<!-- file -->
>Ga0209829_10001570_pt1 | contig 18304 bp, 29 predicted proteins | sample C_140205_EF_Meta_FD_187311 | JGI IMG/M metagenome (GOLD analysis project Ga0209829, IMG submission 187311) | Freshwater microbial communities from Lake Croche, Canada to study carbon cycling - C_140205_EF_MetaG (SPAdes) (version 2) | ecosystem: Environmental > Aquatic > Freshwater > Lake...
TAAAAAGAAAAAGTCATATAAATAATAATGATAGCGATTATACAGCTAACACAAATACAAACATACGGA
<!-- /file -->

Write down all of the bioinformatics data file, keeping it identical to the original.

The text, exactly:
>Ga0209829_10001570_pt1 | contig 18304 bp, 29 predicted proteins | sample C_140205_EF_Meta_FD_187311 | JGI IMG/M metagenome (GOLD analysis project Ga0209829, IMG submission 187311) | Freshwater microbial communities from Lake Croche, Canada to study carbon cycling - C_140205_EF_MetaG (SPAdes) (version 2) | ecosystem: Environmental > Aquatic > Freshwater > Lake...
TAAAAAGAAAAAGTCATATAAATAATAATGATAGCGATTATACAGCTAACACAAATACAAACATACGGA